MURDER ON THE
ORIENT EXPRESS (2017)
ORIENT EXPRESS (2017)
Agatha Christie is one of my favorite writers. As a teen, I devoured her books: And Then There Were None is still the only novel I have read cover-to-cover in one sitting. I am devoted to Joan Hickson's portrayal of Miss Marple (the definitive one in my book) and to David Suchet's version of Hercule Poirot. Murder on the Orient Express was one of the books we had to read in middle school, making it among the easiest and most pleasurable of reading assignments.
With this second theatrical version of Christie's novel (there being two television specials as well), this version of Murder on the Orient Express worked well, was mostly smooth and elegant, but not without its curiosities and eccentricities...not unlike Poirot himself.
On holiday in Jerusalem, where he quickly solves a case at the Wailing Wall, Hercule Poirot (director Kenneth Branagh) is called to London on a case. To get there quickly, he needs to board the Orient Express in Istanbul. Quickly fitted in, he finds himself among a gathering of other passengers. Among them is the mysterious and villainous Edward Ratchett (Johnny Depp). Ratchett tries to get Poirot to be his bodyguard, an offer the Belgian declines.
It's no surprise then when Ratchett is found murdered, an even number of stab wounds on him. Poirot, who tells the other passengers that he is probably the greatest detective in the world, now has a chance to solve the crime, as the Orient Express was caught in an avalanche and slightly derailed.
At this point I'd like to offer that Hercule Poirot would never say he was 'probably' the greatest detective in the world. He'd flat-out say he WAS the greatest detective in the world. Yet I digress.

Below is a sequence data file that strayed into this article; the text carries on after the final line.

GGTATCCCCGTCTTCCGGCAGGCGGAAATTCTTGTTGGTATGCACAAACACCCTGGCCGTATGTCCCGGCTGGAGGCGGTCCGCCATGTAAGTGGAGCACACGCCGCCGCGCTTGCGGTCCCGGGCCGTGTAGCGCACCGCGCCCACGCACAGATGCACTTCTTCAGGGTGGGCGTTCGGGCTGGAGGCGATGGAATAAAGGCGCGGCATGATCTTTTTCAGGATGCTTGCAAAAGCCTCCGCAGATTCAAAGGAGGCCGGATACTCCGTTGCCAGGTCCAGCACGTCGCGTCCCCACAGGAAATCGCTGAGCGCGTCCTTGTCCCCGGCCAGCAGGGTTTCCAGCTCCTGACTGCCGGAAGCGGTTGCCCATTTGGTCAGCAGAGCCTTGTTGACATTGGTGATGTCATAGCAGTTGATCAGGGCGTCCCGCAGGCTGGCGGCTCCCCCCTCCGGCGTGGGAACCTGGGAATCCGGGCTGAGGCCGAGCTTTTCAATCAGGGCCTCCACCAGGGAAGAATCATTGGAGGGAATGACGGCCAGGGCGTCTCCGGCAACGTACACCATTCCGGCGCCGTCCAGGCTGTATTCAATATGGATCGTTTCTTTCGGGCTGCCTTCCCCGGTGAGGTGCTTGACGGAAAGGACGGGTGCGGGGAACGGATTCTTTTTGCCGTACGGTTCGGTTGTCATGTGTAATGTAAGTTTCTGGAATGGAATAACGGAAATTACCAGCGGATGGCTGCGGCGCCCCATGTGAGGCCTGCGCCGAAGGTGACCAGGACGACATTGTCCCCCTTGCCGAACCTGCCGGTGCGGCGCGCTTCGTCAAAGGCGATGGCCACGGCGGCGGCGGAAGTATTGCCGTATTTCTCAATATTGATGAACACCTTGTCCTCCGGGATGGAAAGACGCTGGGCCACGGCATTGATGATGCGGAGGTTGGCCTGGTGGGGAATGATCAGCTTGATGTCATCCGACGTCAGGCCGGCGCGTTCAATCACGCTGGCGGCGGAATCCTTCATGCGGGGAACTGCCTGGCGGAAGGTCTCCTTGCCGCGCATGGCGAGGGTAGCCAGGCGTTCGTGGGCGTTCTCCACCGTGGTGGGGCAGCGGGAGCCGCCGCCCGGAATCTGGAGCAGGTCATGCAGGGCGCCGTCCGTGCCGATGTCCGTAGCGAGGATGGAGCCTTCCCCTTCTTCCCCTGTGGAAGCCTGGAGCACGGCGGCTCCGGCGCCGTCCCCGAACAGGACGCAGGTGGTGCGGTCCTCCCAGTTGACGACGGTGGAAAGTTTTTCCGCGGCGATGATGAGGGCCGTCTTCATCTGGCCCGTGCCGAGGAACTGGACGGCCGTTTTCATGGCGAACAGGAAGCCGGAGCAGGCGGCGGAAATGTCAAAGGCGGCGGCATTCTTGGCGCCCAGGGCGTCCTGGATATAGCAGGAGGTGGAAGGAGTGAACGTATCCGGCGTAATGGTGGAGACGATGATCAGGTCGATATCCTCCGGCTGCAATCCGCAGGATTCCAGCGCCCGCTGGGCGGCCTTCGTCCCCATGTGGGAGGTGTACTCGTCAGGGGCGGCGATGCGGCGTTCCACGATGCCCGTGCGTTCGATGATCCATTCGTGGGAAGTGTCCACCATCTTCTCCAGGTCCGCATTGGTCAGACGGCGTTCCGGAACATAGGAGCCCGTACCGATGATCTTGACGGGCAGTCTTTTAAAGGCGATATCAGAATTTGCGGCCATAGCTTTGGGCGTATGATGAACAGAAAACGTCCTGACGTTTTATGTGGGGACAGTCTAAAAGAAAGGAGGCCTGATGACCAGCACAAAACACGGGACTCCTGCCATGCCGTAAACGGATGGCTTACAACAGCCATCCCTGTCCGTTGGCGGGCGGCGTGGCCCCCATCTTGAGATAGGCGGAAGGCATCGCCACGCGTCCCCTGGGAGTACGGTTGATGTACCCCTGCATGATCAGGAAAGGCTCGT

Who among the various people could have murdered Ratchett? Was it his secretary, MacQueen (Josh Gad)? What about his manservant, Masterman (Derek Jacobi)? Was it the man-hungry widow, Mrs. Hubbard (Michelle Pfeiffer)? What about the famous Hungarian Count and/or Countess Andrenyi (Sergei Polunin and Lucy Boyton)? Could it be the haughty Russian Princess Dragomiroff (Judi Dench) or her maid, Fraulein Hildegard Schmidt (Olivia Coleman)? The seemingly meek Spanish missionary Pilar (Penelope Cruz) or the Hispanic businessman Marquez (Manuel Garcia-Rulfo)? The governess Mary Debenham (Daisy Ridley) or her secret paramour, Dr. Arbuthnot (Leslie Odom, Jr.)? Maybe even the conductor, Pierre Michel (Marwan Kenzari)? Then there's the fascist-sympathizing Austrian, Gerhard Hardman (Willem Dafoe)?
It's a who's who in this whodunit, with Poirot running into seemingly all possible suspects, and the murder tied to a long-ago case, the abduction and murder of little Daisy Armstrong, daughter of a famous pilot in echoes of the Lindbergh kidnapping case. How does the Armstrong case tie into Ratchett's murder, and to each of the passengers? With the case solved, Poirot is asked to help investigate a death on the Nile (a suggestion that there may be a sequel, and that sequel being an adaptation of Death on the Nile, thought that could not be the murder in the original since that one happened when Poirot was there, not prior to).
Far be it for me to spoil the mystery for those who haven't read the novel, but to its credit Murder on the Orient Express sticks close to the novel, at least in this particular point. On others, it seems to be like the train itself: slightly derailed, if not quite deranged.
One thing that did surprise me is Branagh's decision to make Hercule Poirot almost a bit of an action star. The setting does make it hard to feature scenes outside the train, and to Branagh's credit he opened it a bit by having one interview outside and another in an open train coach, culminating in this revealing the criminal as the suspects. However, at one point there was a little bit of action injected that had our allegedly diminutive and older detective leaping about with gusto. I was pretty astonished that this Poirot was such an action lead.